This week Facebook pulled my ad for Paris Red because it said I was “promoting nudity.” My ad didn’t have any nudity in it, but it linked to an interview I did that featured a detail from Manet’s Olympia. That’s all it took for me to get this response from Facebook:censorship 3rd

Here’s the ad as it appeared to the Facebook users I targeted, American men and women ages 30 to 65+, who expressed an interest in Manet:

adThe ad linked to Stephanie Renee Dos Santos’s blog, “Love of Art in Historical Fiction.” You can read the interview here and see the cropped image that I suggested Stephanie use—and that got me in trouble with Facebook. To be clear, Facebook did allow me to keep the post on my professional page.

Laurie Hertzel, Star Tribune books editor, heard about my experience and wrote about it in a short article called “Facebook, That Prude” in the April 3 edition of the paper.

Join the conversation! 2 Comments

  1. Hi Maureen,
    I read ParisRed today. I enjoyed the world of Trine and E and Paris in 1862. Thank you for creating it for me. I took a look at your blog and enjoyed the interview with Stephanie. I also took some time to research Olympia and extended my enjoyment. I’ll look for the 1866 portrait of Victorine when I’m next at the Met.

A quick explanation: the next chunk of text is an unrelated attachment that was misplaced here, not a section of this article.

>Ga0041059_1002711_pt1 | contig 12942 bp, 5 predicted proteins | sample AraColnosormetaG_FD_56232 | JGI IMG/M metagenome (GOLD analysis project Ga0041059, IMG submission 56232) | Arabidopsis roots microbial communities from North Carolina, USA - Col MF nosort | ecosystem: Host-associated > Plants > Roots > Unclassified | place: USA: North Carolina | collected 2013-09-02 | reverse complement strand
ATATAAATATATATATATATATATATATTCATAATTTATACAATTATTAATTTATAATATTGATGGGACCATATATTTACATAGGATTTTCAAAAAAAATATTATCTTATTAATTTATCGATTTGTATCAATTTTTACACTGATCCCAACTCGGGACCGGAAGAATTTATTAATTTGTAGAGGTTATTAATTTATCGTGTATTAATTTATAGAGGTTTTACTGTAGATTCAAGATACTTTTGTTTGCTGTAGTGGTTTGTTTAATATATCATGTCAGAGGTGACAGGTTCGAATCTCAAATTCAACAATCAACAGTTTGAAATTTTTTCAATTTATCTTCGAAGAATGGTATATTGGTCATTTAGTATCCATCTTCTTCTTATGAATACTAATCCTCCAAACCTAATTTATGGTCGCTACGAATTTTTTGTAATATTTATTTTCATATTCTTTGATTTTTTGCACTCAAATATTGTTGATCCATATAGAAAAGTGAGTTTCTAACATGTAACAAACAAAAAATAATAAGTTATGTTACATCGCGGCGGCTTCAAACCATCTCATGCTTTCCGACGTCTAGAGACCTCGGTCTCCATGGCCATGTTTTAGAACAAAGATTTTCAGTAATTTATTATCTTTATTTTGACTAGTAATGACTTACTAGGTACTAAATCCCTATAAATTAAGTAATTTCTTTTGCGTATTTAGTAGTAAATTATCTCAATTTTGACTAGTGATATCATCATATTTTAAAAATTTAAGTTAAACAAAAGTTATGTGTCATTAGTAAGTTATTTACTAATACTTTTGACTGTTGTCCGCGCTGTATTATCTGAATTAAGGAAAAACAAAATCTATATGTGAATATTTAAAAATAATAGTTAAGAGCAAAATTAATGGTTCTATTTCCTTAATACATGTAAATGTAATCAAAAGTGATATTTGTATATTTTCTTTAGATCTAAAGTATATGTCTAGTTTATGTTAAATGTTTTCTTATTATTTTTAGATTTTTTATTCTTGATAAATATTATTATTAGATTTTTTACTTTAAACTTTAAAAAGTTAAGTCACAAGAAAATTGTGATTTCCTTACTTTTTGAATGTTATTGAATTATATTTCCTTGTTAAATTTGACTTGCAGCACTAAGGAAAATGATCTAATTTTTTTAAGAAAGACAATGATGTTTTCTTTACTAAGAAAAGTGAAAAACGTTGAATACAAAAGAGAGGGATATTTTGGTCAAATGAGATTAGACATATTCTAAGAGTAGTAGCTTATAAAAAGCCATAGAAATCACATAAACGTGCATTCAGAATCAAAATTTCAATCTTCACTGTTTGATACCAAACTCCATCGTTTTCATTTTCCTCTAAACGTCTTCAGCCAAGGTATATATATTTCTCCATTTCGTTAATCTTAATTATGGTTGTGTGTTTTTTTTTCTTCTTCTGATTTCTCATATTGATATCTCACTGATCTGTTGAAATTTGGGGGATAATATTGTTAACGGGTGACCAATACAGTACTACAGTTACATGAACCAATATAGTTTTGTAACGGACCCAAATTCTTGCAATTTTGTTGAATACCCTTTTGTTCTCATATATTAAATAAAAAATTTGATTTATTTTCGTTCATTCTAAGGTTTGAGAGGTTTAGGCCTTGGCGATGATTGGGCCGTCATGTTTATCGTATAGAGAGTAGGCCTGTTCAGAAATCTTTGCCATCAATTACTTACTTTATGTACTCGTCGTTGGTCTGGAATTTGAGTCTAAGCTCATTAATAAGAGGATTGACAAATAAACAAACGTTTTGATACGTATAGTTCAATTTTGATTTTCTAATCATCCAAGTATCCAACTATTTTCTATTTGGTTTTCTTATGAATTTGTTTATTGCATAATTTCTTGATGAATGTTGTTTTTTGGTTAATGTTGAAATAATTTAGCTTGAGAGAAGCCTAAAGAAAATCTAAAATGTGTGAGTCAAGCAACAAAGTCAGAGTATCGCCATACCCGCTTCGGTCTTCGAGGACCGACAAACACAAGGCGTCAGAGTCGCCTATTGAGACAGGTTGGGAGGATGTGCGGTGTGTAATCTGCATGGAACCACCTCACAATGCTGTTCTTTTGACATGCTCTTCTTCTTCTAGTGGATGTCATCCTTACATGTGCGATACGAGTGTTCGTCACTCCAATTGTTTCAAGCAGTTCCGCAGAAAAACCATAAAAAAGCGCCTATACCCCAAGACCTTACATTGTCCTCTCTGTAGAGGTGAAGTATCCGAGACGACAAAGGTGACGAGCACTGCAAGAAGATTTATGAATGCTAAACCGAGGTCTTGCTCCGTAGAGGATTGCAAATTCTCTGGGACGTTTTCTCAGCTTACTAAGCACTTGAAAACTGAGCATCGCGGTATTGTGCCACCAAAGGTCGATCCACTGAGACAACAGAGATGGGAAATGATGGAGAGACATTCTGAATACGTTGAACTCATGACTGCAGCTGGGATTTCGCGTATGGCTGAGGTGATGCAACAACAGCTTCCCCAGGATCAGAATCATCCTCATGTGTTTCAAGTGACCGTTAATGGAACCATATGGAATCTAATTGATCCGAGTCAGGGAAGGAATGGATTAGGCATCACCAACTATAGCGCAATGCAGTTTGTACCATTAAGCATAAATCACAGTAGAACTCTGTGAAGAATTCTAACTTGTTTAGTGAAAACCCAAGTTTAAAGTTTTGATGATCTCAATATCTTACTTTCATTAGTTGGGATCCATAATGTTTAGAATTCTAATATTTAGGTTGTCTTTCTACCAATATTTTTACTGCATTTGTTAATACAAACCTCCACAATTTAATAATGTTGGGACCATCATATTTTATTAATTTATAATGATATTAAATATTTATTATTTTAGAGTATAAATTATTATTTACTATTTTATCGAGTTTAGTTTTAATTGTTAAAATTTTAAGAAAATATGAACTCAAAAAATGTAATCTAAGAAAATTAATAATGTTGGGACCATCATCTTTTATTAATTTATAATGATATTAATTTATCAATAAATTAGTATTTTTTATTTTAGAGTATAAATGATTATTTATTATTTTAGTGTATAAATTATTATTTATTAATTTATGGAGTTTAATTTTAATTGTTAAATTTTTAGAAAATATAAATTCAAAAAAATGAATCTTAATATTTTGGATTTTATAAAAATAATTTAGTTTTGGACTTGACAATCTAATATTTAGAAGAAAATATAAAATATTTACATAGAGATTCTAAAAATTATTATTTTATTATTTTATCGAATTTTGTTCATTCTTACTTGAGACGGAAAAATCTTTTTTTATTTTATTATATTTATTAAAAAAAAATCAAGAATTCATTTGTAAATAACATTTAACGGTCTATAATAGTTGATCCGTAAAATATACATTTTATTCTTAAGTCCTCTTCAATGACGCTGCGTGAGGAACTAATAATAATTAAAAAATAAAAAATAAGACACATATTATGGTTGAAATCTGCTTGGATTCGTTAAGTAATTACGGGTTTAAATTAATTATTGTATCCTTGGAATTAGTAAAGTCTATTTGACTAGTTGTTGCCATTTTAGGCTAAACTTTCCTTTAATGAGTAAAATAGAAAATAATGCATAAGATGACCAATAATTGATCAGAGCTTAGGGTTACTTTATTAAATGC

Specifically, I appreciated the way you had the character of Victorine process her world and interactions. I may pick up her biography at some later date.
    I found your book on the “new fiction” shelf of my library, North Valley branch of Albuquerque Bernalillo County library in ABQ, NM. I saw that you spent some time in NM and thought you’d enjoy learning of the ripples your work has created in the world.
    The world of Facebook cracks me up, Manet would chuckle, I’m sure.

    • Kathi, thank you for your kind words about Paris Red and about Victorine. I loved living in this world with the characters. And I agree — I think Manet would be amused by Facebook’s ruling. He was criticized many times for his choice of subject matter, and nothing would surprise him.
      If you are interested, you can view Margaret Mary Armbrust Seibert’s dissertation about Victorine at the Ohio State University’s open link website. Here is a link for a page that allows you to view the dissertation or download it for free:
      And Eunice Lipton’s book Alias Olympia is fantastic.
      Thank you for taking time to write!
      Maureen Gibbon


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About Maureen Gibbon

Writer. Author of the novels Swimming Sweet Arrow, Thief, Paris Red.

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